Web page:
The Oklahoma City and Tulsa Catholic dioceses, which do not pay taxes, want tax income to teach Catholicism along with academic subjects.
While Catholic schools in Oklahoma have fared well as options for Catholic and non-Catholic students, they operate with private funds outside state requirements and laws of public schools.
Churches and other faith organizations wanting to start or expand religious programs, they are free to do so. Taxpayers are not — and ought not — be obligated to contribute.
Attorney General Gentner Drummond warned against approval, pointing out its unconstitutionality and calling it a slippery slope. The board members should have listened to break the cycle of Oklahoma’s history of passing unconstitutional laws.
A complication has emerged. A story from Tulsa World reporter Andrea Eger states that a letter issued before the Monday meeting from Drummond’s office indicates that newly appointed board member Brian Bobek was not eligible to vote. Bobek was among the three who voted in favor.
Supporters point to a U.S. Supreme Court ruling last year that said Maine could not discriminate against religious private schools in its voucher program. It offered funds to private schools in rural areas without a public school option.
That is not the circumstance in Oklahoma, which has more than 500 public school districts across the state.
About 95% of Oklahoma students attend a public school. Making public schools stronger is the better use of the state’s time and resources, not fighting some ideological cause for an out-of-state interest. [Editorial / Tulsa World]
Numbers of the Day
- 1.3 million – More than 1.3 million Oklahomans were enrolled in Medicaid and Children’s Health Insurance Program (CHIP), as of February 2023. [Medicaid.gov]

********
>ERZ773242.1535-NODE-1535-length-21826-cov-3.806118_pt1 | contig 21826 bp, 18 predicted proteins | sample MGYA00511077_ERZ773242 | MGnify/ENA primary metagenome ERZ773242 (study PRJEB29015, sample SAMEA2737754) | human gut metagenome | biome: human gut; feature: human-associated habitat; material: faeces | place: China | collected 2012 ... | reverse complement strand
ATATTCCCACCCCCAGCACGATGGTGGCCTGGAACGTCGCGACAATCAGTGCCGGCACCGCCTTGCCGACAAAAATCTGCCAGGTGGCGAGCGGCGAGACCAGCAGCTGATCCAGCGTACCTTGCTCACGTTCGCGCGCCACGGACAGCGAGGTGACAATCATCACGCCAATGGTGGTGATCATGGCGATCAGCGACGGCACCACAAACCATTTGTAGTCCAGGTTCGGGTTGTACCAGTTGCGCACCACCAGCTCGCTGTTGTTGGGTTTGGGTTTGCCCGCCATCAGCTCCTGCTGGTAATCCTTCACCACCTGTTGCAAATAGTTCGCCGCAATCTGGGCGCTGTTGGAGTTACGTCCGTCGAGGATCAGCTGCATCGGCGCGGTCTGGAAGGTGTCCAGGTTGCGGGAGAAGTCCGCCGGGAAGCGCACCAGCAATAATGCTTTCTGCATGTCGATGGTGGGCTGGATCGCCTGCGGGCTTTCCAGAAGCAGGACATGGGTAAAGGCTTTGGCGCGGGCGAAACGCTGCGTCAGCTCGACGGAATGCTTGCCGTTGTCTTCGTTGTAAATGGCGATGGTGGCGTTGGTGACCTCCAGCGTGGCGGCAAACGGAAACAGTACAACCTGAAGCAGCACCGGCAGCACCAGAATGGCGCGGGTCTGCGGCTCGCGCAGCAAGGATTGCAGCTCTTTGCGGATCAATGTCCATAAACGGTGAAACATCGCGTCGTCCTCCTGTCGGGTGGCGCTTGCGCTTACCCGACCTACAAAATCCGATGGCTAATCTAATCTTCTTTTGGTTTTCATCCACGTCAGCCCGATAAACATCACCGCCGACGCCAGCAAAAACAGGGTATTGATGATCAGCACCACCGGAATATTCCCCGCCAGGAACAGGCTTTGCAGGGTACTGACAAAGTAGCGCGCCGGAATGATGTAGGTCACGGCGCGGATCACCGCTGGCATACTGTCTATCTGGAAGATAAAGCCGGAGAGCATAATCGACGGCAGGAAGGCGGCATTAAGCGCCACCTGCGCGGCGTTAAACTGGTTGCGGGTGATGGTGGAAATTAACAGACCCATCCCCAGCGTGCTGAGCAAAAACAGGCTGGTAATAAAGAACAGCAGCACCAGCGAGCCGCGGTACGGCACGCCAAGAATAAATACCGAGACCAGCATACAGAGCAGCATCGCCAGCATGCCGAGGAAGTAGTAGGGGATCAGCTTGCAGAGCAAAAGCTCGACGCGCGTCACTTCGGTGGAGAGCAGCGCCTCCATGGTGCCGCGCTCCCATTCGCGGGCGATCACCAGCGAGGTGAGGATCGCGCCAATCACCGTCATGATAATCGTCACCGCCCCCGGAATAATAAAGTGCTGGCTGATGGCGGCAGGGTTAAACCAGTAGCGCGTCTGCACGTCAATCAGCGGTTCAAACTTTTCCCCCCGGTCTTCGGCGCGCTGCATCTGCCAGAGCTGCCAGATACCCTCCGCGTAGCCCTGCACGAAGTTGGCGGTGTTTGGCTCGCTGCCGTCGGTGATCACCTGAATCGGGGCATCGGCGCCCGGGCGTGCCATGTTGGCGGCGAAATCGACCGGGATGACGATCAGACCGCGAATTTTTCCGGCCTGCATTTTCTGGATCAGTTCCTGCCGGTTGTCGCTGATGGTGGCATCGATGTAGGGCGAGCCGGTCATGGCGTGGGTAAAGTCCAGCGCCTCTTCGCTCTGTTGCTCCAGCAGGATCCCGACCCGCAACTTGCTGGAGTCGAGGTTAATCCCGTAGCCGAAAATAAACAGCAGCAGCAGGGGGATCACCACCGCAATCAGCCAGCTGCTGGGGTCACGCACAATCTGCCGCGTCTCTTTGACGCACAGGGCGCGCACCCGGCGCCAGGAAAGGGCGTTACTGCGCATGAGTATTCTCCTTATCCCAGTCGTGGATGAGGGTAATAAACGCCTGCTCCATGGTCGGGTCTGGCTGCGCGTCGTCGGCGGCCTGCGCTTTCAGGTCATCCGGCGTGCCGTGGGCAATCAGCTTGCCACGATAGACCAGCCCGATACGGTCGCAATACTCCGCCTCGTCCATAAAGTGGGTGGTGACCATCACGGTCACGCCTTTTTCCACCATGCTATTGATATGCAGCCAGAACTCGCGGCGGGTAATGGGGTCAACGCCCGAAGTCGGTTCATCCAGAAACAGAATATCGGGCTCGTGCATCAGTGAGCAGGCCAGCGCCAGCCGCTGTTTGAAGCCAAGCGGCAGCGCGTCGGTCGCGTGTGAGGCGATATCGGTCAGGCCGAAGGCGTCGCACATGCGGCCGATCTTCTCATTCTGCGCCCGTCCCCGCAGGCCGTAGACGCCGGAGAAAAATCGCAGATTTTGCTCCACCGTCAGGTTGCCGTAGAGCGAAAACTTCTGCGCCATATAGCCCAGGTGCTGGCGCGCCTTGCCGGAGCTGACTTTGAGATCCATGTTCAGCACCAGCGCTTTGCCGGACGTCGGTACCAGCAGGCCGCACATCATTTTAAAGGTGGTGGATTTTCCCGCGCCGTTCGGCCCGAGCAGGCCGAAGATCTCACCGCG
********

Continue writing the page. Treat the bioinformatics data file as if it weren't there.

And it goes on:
- 49% – Share of Oklahoma children living in low-income households where more than 30 percent of the monthly income was spent on rent, mortgage payments, taxes, insurance, and/or related expenses. [KIDS COUNT]
- 77,000 – Number of eligible children in Oklahoma who cannot access public housing or vouchers due to having a guardian with a criminal record. [Vera Institute of Justice]
- 38% – Percentage of LGBTQ adults over the age of 25 in Oklahoma who are raising children. [Movement Advancement Project]
- 274,000 – Estimated number of Oklahoma children under 17 who are left out of the full $2,000 Federal Child Tax Credit. [Center on Budget and Policy Priorities]
What We’re Reading
The Unwinding of Medicaid Continuous Enrollment: Knowledge and Experiences of Enrollees: Most Medicaid enrollees were not aware that states are now permitted to resume disenrolling people from the Medicaid program. This brief gauges Medicaid enrollees’ knowledge of and preparedness for the Medicaid renewal process and possible disenrollment from the program, based on early findings from KFF’s new Survey of Health Insurance Consumers. [KFF]